All that has now been removed from the forecast. Not only is northern Europe warming, but every major climate model produced by scientists worldwide in recent years has also shown that the warming will almost certainly continue.

“The concern had previously been that we were close to a threshold where the Atlantic circulation system would stop,” said Susan Solomon, a senior scientist at the National Oceanic and Atmospheric Administration. “We now believe we are much farther from that threshold, thanks to improved modeling and ocean measurements. The Gulf Stream and the North Atlantic Current are more stable than previously thought.”

. . .

“The ocean circulation is a robust feature, and you really need to hit it hard to make it stop,” said Eystein Jansen, a paleoclimatologist who directs the Bjerknes Center for Climate Research, also in Bergen. “The Greenland ice sheet would not only have to melt, but to dynamically disintegrate on a huge scale across the entire sheet.”

The worst imaginable collapse would likely take centuries to play out, he said. Any disruption to the North Atlantic Current — whose volume is 30 times greater than all the rivers in the world combined — would thus occur beyond the time horizon of the United Nations climate panel.

 

For the full story, see: 

WALTER GIBBS.  "Scientists Back Off Theory of a Colder Europe in a Warming World."  The New York Times  (Tues., May 15, 2007):  D3. 

(Note:  ellipsis added.)

 

 AtlanticWarmWaterCirculationMap.jpg  Source of the map:  online version of the NYT article quoted and cited above.

 




June 22, 2007

"Unlikely Collection of French Socialists" Liberated Global Capital Flows?

 

CapitalRulesBK.jpg   Source of book graphic:  http://www.hup.harvard.edu/catalog/ADBCAP.html

 

Rawi Abdelal, a Harvard Business School professor, has advanced a novel theory in "Capital Rules: The Construction of Global Finance." Drawing on extensive documentary evidence, as well as dozens of interviews with high-level finance officials and midlevel bureaucrats, he tells a fascinating (and largely unknown) tale: how a clutch of French socialists helped to upend economic orthodoxy and lead the charge for lifting restrictions on capital flows within Europe and throughout the world.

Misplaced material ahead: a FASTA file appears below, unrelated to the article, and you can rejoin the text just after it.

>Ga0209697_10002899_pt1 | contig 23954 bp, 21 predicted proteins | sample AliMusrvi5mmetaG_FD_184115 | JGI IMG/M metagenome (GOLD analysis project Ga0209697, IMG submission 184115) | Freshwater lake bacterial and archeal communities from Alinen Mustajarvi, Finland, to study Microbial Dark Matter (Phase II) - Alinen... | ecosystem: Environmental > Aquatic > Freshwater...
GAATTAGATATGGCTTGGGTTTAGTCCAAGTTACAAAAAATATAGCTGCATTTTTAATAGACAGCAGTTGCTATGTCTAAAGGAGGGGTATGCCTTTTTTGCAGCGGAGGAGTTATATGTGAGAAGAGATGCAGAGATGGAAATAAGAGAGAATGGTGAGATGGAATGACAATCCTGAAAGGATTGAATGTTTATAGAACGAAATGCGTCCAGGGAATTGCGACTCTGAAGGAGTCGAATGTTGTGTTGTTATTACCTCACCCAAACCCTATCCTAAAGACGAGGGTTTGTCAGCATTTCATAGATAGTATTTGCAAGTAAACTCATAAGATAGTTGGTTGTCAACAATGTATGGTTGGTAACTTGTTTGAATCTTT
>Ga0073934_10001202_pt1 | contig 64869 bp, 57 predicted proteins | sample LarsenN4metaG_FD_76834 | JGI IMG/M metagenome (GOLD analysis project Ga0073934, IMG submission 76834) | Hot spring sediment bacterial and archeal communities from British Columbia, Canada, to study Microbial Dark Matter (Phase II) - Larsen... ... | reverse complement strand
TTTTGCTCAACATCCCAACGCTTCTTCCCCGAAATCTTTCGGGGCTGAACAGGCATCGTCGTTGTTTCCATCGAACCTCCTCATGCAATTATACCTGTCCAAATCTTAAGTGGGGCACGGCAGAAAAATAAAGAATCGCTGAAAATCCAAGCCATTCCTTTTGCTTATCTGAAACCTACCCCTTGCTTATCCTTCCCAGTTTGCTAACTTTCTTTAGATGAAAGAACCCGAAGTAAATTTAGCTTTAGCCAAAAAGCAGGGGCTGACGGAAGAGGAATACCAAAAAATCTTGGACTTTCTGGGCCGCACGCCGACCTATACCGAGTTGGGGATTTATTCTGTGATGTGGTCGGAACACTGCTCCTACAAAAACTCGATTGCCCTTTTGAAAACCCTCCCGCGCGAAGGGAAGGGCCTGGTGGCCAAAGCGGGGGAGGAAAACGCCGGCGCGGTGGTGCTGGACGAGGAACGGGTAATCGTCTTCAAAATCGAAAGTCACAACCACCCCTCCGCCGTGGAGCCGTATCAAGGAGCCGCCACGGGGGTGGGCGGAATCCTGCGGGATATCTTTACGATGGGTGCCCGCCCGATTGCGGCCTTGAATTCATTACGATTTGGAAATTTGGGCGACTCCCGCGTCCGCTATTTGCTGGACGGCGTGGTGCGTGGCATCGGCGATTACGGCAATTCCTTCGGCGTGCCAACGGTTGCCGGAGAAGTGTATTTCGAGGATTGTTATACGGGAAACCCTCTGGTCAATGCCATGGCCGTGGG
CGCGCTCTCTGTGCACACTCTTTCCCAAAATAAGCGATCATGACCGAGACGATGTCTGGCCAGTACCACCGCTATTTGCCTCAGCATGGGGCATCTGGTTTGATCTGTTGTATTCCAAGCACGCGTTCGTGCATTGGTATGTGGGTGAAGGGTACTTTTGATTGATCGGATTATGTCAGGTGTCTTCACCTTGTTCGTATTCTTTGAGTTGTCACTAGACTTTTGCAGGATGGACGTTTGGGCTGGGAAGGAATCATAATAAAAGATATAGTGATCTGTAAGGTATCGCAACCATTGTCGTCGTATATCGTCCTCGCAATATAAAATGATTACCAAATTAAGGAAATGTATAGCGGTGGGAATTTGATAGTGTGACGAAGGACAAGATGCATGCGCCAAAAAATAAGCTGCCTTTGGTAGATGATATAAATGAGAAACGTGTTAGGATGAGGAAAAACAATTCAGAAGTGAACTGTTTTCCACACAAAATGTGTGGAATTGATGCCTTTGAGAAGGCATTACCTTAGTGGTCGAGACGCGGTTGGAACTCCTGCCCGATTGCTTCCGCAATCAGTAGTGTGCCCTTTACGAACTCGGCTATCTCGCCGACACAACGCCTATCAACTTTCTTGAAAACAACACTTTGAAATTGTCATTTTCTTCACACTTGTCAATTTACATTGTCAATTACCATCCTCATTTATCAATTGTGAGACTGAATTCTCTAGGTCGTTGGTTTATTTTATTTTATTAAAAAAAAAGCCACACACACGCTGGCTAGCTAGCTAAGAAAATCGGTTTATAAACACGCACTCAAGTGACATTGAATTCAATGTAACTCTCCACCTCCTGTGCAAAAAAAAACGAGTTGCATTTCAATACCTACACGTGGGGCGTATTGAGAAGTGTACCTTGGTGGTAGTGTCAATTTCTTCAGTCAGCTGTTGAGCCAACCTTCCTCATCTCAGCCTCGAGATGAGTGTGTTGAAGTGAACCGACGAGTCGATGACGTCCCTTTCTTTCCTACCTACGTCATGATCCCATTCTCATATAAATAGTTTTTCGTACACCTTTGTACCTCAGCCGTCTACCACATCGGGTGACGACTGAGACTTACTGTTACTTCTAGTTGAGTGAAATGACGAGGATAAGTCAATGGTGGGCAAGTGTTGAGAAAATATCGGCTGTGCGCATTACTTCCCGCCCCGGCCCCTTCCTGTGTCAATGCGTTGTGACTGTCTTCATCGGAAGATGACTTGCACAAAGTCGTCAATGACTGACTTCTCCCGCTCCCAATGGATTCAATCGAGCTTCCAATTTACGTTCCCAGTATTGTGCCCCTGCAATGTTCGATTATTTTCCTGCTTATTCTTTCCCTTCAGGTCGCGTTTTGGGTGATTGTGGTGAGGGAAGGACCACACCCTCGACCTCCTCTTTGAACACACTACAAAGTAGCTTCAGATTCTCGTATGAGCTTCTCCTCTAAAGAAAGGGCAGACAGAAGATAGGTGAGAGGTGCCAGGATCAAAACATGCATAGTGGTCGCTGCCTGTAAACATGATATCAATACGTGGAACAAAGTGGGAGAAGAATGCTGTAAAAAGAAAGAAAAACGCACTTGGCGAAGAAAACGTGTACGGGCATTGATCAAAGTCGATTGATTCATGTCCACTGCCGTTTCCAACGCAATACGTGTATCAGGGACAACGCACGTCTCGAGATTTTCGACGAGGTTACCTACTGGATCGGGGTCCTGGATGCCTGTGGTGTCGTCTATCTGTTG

. . .

Mr. Abdelal's story heats up with the election of Francois Mitterrand in 1981. The new president, together with his majority Socialist Party, set out to storm the Bastille of the economy. He announced plans to nationalize the banks and restrict cross-border capital flows to such a degree that French citizens could take the equivalent of only $427 with them for leisure travel outside France (and were prohibited from using credit cards during such travel). Rather than create a socialist Shangri-La, the moves led to economic chaos. The French had to devalue the franc three times in two short years. Mitterrand then made what the French would elegantly refer to as a tournant but we may bluntly call a U-turn.

This painful episode provided a powerful lesson to a number of senior French officials. Said one: "We recognized, at last, that in an age of interdependence capital would find a way to free itself, and we were obliged to liberate the rest." And so in a Nixon-goes-to-China move, an unlikely collection of French socialists set out to liberalize the country's controls on cross-border capital flows with a determination that gave new meaning to laissez-faire.

. . .

Mr. Abdelal is unequivocal about the value of Europe's action: "Global financial markets are global primarily because the process of European financial integration became open and uniformly liberal." He also highlights how free capital flows got a boost from the two primary credit-rating agencies, Standard & Poor's and Moody's. In the 1990s, both began to give higher ratings to government-backed debt when the country in question had an open capital account.

 

For the full review, see: 

MATTHEW REES.  "Business Bookshelf:  Why Money Can Now Make Its Way Around the World."  The Wall Street Journal (Weds., February 14, 2007):  D12.

(Note:  ellipses added.)

 

Boof reference: 

Rawi Abdelal.  CAPITAL RULES.  Harvard University Press, 304 pages, $49.95.

 




June 21, 2007

Even France Recognizes English as the Language of Business

 

The story below provides further evidence that those who are working hard to make English the mandatory language of the United States, should find themselves a real problem to worry about.